This year Milan Fashion Week was shook with the news that US Vogue Editor-in-Chief Anna Wintour would only be attending three of the five days of shows. Labels were in a panic, trying to rearrange their schedules to make sure the real life “devil” in Prada would be able to attend their presentations. Why would an entire city of fashion elite get their collective panties in a bunch for one tiny woman?
For decades, fashion magazines were the ultimate bridge between the fashion world and the all-important consumer. This system created centralized powers like Anna Wintour who can make or break a brand with one swipe of their editor’s pen. But with steady cultural and technological changes, the tide is shifting away from the oligarchy of print and other “old” media and toward the democracy of online media like blogs.
Blogs are like the lighter, faster cousin of the magazine. Consumers no longer have to wait six months for fashion rags to publish a sliver of what they deem to be worthy from a new season of collections. Instead, fashion fans can turn to the agile blogosphere and see new collections the same day the mighty EICs see them. More importantly, blogs invite readers to participate in the dialogue of fashion, making the comment section as much a part of an article as the contents of the post. While a magazine dictates, blogs allow readers to be a part of the determination of what’s “in” fashion. In this way blogs are helping democratize the fashion industry.
Smart brands have picked up on this new power and have given bloggers access to the holy grail of fashion influence, previously exclusive to the most important magazine editors and celebrities: The Front Row Seat. Placing bloggers in these highly coveted spots has created a small backlash from a few members of the old guard, as when Grazia magazine’s style director Paula Reed lashed out at 13-year-old blogger Tavi Gevinson who was seated in front of her at a Dior couture show. The blogger wore an over-sized bow in her hair, which became the object of Reed’s public ire. Still, the entire industry seems to recognize the power of harnessing public opinion using the online arena and, accordingly, blogs are here to stay.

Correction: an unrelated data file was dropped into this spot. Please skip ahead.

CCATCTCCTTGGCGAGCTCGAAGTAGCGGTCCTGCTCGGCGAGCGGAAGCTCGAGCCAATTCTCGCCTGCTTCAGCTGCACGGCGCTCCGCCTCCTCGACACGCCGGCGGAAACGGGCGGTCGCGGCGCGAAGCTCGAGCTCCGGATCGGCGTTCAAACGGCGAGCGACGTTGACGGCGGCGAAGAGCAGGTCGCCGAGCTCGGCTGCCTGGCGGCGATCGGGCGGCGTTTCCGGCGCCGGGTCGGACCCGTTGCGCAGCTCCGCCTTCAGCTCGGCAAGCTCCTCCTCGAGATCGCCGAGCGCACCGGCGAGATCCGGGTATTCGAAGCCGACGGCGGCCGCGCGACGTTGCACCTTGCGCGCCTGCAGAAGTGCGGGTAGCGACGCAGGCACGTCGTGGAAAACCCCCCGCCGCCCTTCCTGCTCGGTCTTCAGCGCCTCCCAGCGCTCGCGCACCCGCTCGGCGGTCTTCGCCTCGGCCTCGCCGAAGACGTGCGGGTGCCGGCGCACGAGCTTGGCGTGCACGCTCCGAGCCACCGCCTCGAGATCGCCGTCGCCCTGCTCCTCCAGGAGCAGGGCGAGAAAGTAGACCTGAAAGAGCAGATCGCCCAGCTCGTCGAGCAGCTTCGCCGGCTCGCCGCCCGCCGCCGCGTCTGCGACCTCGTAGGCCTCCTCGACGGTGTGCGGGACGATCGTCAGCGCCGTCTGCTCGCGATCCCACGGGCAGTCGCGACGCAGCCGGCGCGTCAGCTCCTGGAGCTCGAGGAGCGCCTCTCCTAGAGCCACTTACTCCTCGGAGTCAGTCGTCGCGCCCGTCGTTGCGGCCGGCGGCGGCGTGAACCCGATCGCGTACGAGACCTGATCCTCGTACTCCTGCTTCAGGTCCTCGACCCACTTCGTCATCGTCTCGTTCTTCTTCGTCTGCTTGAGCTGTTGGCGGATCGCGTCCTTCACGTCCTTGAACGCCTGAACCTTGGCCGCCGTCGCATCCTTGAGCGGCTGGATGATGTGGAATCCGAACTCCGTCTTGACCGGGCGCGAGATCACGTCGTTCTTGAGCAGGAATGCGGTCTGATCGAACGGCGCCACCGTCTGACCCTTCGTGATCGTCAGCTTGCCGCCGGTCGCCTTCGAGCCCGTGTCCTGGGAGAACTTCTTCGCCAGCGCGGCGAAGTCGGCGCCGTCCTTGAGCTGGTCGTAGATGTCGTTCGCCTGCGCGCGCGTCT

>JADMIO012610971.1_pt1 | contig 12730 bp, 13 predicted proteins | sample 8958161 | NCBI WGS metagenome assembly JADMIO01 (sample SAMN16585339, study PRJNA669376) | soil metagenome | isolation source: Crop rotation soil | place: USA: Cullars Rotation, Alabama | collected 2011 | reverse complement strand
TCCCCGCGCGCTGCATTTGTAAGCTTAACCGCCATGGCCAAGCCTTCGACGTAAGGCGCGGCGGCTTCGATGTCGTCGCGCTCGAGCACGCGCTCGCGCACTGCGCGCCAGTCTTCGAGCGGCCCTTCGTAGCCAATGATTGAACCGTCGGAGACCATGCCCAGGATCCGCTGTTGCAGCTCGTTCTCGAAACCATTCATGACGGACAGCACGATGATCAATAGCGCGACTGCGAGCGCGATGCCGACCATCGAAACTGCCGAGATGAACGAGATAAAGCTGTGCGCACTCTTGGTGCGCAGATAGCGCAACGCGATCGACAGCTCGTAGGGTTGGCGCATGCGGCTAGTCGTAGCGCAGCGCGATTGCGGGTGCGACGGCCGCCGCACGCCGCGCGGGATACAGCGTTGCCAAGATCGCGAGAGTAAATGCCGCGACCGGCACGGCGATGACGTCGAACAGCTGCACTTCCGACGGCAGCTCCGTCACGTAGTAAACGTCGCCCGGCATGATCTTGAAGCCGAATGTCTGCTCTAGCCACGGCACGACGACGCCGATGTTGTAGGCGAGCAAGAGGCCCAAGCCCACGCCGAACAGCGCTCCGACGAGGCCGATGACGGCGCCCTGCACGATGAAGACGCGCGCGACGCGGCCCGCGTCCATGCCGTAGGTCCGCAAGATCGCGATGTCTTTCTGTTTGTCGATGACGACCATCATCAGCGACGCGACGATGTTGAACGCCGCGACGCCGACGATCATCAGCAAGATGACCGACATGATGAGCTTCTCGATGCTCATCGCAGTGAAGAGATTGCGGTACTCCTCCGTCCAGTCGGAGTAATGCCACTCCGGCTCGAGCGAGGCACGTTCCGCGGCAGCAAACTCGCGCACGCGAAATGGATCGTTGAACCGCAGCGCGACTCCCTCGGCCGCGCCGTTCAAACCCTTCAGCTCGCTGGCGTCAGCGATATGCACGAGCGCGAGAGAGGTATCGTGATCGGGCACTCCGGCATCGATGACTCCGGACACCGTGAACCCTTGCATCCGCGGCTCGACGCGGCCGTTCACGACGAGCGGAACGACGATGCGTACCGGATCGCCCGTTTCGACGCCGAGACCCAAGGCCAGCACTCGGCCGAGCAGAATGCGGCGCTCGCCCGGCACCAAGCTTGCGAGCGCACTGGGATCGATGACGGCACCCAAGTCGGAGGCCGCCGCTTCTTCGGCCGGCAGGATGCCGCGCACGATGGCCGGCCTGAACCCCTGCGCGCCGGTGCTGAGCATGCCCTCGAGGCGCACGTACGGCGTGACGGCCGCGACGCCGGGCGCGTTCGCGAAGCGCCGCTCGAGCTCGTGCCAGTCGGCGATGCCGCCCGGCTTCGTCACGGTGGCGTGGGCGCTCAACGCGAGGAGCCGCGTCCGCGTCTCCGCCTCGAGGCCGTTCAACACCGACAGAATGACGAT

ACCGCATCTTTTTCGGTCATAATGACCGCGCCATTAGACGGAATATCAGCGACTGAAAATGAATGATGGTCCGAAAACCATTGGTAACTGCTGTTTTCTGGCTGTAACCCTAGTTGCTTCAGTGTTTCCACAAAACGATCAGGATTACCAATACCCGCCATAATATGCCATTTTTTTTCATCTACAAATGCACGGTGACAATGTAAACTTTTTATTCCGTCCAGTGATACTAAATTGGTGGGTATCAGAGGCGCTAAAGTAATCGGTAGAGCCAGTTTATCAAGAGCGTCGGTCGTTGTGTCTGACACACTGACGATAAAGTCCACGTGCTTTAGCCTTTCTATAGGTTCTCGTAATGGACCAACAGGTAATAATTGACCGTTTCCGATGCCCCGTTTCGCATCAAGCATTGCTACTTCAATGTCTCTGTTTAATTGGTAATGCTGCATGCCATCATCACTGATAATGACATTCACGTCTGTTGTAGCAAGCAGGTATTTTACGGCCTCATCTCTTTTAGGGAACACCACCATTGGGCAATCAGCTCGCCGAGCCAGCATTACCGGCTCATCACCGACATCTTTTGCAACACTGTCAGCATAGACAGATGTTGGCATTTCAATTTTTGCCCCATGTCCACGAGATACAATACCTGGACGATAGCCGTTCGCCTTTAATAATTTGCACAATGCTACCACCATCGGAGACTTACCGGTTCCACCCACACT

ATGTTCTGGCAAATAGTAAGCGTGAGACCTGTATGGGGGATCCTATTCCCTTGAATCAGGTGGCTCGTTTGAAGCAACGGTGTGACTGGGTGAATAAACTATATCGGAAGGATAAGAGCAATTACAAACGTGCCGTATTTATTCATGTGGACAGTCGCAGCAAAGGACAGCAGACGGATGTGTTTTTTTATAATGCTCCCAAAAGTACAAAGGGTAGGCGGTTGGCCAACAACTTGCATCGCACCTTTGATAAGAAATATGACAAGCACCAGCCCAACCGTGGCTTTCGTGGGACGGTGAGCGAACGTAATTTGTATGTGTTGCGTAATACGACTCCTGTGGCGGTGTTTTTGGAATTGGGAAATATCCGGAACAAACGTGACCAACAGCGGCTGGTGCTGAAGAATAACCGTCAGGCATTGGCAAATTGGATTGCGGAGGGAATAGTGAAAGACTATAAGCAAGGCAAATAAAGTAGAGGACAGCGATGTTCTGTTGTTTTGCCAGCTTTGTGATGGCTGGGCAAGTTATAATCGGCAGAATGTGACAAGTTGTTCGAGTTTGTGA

Pictured above is blogger Susie Bubble, who is a virtual celebrity in the fashion blog circuit. See her very popular personal style blog at www.stylebubble.co.uk
We may not like to admit it to ourselves, but it can’t be denied: summer is coming to a close. Pretty soon bare arms and flip flops from sun up to sun down just aren’t going to cut it. As the sunny season fades and fall comes rushing in, we all start looking for ways to cover up but still be cute. But if you’re like most people, you don’t get your new season wardrobe in one fell swoop. Rather, you gradually build new pieces into your existing selections. So before you pack away all ALL your summer gear, have a look at the following tips to help stretch your summer wardrobe into the fall season.
“Living in Alabama and telling someone you want to pursue a career in fashion is like telling your parents that you’re planning your financial future around winning the Florida lottery. They just look at each other and sigh”.
The above cute quip from DailyFashionJobs.com contributor Mary Caitlin Ward. Read the rest of her charming article about breaking into the fashion biz despite small town roots here. *Caveat: Ward hasn’t actually “broken” into the industry just yet (she’s a student), but she’s a great writer and has sound advice beyond her years.
In some ways, celebrities have the world at their fingertips. With heaps of money and access to just about anything, they get their pick of the finest luxury to be found anywhere. So when a celeb makes a choice it’s reflective of their tastes, personalities and even their values. Have a look at what these handbags might say about their owners.